In February last year, the General Synod voted for a new target for all parts of the Church to work to become carbon net zero by 2030.
Heating buildings is one of the main sources of Greenhouse Gas emissions for the Church, along with electricity use and transport.
The CofE owns and operates around 40,000 buildings, including 42 cathedrals.
A significant proportion of the Church’s buildings are heritage and listed buildings. A challenge and an opportunity for the CofE, the majority cannot be retro-fitted with conventional energy-saving strategies like building insulation and cladding, yet these buildings retain enormous community value.
Becky Clark, Director of Cathedral and Church Buildings said: "The Church has set an ambitious aim – to achieve net zero carbon by 2030. This task, set by our governing body – the General Synod - in 2020, is only achievable with a clear plan.
"This partnership will allow us to fully assess the carbon emissions from churches and cathedrals, develop a realistic scenario for achieving net zero carbon, share knowledge, and access the latest research from Durham University.
"Through projects like this cathedral and church buildings are acting as trailblazers, showing how even the most significant historic buildings can make a real contribution to the care of creation and the fight against climate change."
The Church is also using its land to create opportunities for negative emissions by repurposing some land for carbon capture and habitat restoration schemes.
This project will build on DEIs extensive expertise in Decarbonising Heating and the insights gained from the Durham Heat Hub and Durham-led Network for Decarbonising Heating and Cooling.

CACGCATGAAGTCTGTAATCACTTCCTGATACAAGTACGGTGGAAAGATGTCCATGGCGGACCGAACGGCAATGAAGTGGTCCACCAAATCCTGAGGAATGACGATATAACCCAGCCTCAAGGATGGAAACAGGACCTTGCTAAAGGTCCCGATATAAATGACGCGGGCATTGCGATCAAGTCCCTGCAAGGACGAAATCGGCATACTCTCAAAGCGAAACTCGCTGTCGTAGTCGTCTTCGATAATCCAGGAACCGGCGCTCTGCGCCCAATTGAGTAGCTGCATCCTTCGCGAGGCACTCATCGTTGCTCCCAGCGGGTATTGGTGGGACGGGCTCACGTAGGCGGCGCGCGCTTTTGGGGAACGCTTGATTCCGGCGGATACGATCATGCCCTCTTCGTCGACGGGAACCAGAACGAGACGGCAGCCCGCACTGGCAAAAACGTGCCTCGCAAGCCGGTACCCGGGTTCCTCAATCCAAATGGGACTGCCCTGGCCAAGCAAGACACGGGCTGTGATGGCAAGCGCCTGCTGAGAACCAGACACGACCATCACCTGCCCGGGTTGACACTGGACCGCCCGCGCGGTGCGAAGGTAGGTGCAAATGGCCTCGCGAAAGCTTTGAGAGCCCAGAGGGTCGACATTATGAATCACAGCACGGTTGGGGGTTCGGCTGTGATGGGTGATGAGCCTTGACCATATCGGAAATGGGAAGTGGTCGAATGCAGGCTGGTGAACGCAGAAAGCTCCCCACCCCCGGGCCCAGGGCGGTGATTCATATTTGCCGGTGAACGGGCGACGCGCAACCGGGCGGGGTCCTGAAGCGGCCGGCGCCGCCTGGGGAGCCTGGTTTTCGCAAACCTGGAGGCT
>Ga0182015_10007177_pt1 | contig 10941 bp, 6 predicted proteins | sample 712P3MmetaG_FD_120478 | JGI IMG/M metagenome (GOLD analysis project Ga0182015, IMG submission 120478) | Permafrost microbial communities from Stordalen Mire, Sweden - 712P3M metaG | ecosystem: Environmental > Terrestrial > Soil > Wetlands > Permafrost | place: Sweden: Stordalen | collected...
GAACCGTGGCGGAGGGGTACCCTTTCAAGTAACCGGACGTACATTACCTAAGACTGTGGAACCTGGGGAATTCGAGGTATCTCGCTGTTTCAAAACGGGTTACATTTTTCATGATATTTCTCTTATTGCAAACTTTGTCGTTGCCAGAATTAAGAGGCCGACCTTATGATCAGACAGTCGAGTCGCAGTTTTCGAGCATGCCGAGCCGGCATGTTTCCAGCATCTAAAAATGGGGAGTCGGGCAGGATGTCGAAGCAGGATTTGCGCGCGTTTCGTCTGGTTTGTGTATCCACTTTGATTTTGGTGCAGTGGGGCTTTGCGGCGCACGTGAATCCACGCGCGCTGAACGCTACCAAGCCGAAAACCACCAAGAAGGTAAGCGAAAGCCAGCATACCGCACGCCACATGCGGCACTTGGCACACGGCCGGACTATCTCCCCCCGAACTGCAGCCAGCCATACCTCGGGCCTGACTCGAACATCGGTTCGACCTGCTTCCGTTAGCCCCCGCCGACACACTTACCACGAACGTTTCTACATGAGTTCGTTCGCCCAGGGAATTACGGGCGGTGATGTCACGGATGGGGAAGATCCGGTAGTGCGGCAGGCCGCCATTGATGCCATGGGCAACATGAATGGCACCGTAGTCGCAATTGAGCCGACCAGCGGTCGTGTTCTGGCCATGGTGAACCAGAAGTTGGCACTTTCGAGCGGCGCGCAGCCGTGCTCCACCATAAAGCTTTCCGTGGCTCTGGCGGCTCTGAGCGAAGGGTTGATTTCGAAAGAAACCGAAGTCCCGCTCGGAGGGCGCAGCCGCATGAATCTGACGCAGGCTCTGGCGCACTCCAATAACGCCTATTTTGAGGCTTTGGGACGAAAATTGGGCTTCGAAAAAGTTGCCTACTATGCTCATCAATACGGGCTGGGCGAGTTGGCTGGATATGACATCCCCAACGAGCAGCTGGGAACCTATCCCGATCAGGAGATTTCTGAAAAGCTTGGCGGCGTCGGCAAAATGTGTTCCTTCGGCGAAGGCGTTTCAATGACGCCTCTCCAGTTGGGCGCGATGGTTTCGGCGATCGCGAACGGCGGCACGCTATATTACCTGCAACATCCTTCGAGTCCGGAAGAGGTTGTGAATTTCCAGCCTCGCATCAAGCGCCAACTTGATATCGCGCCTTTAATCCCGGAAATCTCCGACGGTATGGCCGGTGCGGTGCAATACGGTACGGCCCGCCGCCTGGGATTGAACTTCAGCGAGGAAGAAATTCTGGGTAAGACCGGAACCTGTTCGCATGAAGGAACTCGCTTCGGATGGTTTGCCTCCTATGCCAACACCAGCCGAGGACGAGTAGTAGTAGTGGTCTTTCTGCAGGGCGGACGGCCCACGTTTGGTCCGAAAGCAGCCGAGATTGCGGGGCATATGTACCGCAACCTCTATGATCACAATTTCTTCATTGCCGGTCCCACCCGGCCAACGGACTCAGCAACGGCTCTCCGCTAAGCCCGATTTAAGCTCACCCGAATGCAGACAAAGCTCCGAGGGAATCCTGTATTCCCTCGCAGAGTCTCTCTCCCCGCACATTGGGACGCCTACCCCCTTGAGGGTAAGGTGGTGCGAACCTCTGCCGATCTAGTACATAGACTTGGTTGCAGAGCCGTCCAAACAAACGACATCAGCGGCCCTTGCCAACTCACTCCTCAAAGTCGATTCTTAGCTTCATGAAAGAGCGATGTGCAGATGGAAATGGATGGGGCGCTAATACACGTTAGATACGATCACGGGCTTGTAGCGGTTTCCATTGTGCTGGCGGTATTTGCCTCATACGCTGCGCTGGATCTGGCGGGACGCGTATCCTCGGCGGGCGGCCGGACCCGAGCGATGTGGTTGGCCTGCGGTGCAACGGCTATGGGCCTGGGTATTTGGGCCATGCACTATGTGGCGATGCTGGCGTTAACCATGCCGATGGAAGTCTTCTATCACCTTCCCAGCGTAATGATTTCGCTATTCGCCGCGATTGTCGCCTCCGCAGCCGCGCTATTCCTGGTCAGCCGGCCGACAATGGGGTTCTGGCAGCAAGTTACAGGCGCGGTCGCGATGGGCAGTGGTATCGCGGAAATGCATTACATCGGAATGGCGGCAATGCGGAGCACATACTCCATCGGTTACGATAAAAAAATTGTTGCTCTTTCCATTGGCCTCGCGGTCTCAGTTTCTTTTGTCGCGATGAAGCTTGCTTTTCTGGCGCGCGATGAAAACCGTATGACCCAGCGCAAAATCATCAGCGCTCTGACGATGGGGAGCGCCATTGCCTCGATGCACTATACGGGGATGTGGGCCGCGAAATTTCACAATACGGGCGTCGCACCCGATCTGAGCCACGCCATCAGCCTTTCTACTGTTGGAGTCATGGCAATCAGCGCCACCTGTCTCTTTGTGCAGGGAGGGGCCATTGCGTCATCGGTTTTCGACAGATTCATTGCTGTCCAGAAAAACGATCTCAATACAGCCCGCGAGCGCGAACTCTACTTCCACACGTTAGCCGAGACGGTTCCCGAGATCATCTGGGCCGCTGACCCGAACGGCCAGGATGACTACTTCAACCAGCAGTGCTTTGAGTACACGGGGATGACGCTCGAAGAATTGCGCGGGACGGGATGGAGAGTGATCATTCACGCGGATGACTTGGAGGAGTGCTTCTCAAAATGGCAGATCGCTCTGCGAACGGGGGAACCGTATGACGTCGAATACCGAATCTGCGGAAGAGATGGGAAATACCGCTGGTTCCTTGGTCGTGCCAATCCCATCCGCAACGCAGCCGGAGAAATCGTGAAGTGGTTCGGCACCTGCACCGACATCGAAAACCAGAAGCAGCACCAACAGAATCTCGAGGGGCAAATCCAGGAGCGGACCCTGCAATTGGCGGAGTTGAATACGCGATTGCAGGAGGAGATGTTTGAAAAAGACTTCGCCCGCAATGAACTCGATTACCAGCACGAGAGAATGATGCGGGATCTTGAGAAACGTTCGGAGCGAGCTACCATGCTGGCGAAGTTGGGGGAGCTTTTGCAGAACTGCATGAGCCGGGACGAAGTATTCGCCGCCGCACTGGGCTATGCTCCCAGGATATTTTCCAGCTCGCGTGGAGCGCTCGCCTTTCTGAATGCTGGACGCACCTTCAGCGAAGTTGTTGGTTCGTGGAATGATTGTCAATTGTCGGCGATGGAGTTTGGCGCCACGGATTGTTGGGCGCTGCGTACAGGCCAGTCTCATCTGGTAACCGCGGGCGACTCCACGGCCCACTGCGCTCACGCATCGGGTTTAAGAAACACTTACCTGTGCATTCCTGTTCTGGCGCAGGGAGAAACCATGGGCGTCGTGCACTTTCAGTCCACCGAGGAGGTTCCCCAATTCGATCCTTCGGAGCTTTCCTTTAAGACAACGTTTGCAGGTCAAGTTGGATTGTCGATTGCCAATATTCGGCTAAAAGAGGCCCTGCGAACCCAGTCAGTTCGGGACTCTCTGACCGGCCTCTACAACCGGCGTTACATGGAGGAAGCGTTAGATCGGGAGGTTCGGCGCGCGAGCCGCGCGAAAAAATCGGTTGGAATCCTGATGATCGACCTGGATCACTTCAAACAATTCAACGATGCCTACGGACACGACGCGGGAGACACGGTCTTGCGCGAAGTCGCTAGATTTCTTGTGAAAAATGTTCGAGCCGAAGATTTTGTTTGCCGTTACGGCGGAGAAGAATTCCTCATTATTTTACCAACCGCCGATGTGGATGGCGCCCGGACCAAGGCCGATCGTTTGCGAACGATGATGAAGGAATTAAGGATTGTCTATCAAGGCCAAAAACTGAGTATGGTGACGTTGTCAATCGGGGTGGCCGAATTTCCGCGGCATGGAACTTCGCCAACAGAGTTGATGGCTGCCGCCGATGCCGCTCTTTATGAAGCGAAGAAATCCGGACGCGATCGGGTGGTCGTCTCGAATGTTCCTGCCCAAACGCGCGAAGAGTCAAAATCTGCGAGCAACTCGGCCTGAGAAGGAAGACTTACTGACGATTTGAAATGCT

The multi-disciplinary team from Durham University is led by Dr Andrew Smallbone (the Department of Engineering), and includes Dr Janie Ling Chin (Department of Engineering), Jacki Bell (Durham Heat Hub) and Prof. Robert Song (Department of Theology and Religion).
The NetworkHC team have developed a series of technology roadmaps which bring together industrial, academic, and other stakeholder viewpoints to understand and bring consensus to what the options are for meeting emission targets.
They identify the current state-of-the-art and its likely advancement in both technical and economic terms as we transition to a net-zero economy by 2050 (or earlier). These roadmaps will be used as a basis for developing different pathways to achieving net-zero carbon across the Church.
The DEI team will work with CofE’s Environment Programme and Church Buildings teams, Durham Cathedral, three parish churches in Durham Diocese (representing an urban parish, a suburban parish and a rural parish) and the renewable technology consultants, Renewable Energy Network Ltd.
The project will engage with a range of Church and community stakeholders, produce an energy audit of the Church sites, develop and model different scenarios for achieving net-zero carbon, and develop a roadmap for decarbonisation.
The action plan will quantify technically how and by when each necessary stage in this transition will take place over the next decade and will focus on church and cathedral buildings.
PhD students in DEI’s Centre for Doctoral Training in Energy will undertake an additional group project to scope out suitable decarbonisation approaches appropriate for the Church.
The PhD students have a variety of disciplinary backgrounds from the Sciences and Social Sciences and are all undertaking detailed research into sustainable energy issues. They will be able to draw on a range of methods and insights